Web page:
Noah Hawley, in Before the Fall, starts a chapter called “Orphans,” like this: “Eleanor remembers when they were girls. There was no yours and mine. Everything she and Maggie owned was communal, the hairbrush, the striped and polka-dot dresses, the hand-me-down Raggedy Ann and Andy. They used to sit in the farmhouse sink, facing the mirror, and brush each other’s hair—a record on in the living room—Pete Seeger and Arlo Guthrie or the Chieftains—the sounds of their father cooking.”
Packed in those four sentences, Hawley gives the reader a ton of backstory populated with details that let the reader know exactly who these women are, how they became who they are, how they feel or felt about each other, and what was going on around them. And he does this through the details: “There was no yours and mine.” “Everything . . . was communal,” the list he writes that follows: "the hairbrush, the striped and polka-dot dresses, the hand-me-down Raggedy Ann and Andy." These are all details that allow the reader to “see” for themselves exactly what Eleanor and Maggie saw. We know the music they listened to. We have a good sense of the time period, because there’s “a record playing in the living room,” (not CDs or 8-tracks, or an iPod), and it’s “Pete Seeger and Arlo Guthrie or the Chieftains” playing. And we know their father is cooking, which gives us a view into the family dynamics.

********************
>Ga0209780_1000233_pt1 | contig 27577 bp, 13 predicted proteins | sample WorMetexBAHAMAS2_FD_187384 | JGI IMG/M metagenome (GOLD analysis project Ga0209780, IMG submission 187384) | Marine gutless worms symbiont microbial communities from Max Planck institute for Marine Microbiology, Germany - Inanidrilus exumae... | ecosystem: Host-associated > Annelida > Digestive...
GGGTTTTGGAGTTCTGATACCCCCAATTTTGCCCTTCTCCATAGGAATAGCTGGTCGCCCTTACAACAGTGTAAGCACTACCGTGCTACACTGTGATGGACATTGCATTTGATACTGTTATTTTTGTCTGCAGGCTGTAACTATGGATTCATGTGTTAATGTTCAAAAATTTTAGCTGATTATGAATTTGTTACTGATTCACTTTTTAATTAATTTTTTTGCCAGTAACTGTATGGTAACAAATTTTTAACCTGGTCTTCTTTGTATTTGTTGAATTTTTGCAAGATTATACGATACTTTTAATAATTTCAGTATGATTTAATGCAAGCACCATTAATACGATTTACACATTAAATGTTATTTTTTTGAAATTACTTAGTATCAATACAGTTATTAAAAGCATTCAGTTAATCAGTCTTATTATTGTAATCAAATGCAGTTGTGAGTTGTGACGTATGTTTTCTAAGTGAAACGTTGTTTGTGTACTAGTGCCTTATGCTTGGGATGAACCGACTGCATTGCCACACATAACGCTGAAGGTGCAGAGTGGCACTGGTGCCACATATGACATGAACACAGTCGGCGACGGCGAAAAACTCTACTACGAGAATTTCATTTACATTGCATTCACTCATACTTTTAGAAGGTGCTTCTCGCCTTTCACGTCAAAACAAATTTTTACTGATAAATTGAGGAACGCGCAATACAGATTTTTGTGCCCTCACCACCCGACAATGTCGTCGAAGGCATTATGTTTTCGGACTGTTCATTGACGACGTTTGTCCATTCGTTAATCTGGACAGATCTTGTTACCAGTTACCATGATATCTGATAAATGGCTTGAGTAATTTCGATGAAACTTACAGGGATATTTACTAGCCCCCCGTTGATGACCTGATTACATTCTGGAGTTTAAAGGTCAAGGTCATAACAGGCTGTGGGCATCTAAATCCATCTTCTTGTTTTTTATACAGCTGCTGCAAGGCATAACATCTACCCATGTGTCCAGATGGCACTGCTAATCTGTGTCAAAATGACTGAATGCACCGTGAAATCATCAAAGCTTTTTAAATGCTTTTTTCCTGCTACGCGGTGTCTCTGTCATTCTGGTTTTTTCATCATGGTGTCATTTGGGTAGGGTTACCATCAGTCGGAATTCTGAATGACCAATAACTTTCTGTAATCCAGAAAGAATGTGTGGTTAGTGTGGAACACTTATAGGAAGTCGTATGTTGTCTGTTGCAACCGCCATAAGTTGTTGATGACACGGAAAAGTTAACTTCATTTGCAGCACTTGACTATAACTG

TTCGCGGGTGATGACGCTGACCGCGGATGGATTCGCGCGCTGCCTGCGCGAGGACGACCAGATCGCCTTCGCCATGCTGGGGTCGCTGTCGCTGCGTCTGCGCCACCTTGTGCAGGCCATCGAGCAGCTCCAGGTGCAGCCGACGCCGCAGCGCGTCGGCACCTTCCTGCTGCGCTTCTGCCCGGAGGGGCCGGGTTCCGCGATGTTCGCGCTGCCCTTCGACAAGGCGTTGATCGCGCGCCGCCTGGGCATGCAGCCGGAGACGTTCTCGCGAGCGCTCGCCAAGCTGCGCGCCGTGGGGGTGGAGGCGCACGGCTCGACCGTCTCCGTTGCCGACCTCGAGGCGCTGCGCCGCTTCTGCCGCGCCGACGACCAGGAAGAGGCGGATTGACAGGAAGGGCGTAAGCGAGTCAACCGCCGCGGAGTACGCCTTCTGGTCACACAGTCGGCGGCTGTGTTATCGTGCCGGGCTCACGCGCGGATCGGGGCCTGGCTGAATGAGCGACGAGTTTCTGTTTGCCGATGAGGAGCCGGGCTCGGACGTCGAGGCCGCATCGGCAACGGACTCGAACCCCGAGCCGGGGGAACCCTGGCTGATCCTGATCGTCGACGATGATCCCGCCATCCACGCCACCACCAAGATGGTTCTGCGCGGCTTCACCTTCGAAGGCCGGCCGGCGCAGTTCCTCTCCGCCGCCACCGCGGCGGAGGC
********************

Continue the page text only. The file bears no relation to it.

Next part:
As the idiom goes, “The devil is in the details.” Details, when done right, can create the mood of a scene, a chapter, an entire novel. They help establish, with maximum accuracy, the settings in which your characters live and fight and argue and fall in love so that the reader is right there beside your characters. Details shouldn’t be intrusive; they should create, or assist in creating, a genuine sense of place, of time, of feeling, of smell, of whatever the author is trying to get across to the reader. Details allow readers to walk right into the world in which the author’s characters exist, without calling attention to themselves.